From the outside it all looks rather perverse. The developers have started discussing an imagined security threat, rather than simply considering that it might be worth keeping the feature because users appreciate it. If they have considered that and still decided that the feature is to be dropped, there isn't anything more to discuss unless someone wants to pay for it.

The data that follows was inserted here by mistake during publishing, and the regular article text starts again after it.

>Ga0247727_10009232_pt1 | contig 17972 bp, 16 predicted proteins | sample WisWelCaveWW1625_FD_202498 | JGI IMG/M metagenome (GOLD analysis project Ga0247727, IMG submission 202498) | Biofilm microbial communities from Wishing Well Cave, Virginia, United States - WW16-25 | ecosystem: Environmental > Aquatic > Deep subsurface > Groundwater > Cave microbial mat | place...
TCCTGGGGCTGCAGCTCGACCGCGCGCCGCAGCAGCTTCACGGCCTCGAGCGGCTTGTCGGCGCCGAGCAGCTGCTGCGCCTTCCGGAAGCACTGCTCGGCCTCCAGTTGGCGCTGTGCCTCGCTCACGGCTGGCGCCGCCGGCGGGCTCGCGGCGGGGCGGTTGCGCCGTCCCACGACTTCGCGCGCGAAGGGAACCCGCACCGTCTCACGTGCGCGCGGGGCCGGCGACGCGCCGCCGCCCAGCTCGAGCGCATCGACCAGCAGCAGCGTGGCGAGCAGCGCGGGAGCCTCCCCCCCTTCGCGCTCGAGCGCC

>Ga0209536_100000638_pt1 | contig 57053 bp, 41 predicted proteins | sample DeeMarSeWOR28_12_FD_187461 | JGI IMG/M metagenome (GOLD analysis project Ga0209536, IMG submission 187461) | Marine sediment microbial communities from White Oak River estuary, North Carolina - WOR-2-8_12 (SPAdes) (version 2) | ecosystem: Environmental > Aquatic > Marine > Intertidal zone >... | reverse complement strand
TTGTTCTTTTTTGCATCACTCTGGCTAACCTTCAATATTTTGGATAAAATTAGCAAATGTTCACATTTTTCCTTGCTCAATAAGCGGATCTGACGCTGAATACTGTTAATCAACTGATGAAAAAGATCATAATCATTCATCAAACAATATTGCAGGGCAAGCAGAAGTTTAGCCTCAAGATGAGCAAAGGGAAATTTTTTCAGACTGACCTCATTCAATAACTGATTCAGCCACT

When it was announced that Firefox 64-bit nightly builds on Windows would be discontinued, I stopped using them and dropped back to Waterfox (a third-party Win64 build) instead, which is usually a bit behind the latest upstream release. But I wouldn't expect the Firefox developers to take the slightest notice of that as some kind of threat to the Internet. They can just produce the best software and then it's up to everyone else whether to run it or not.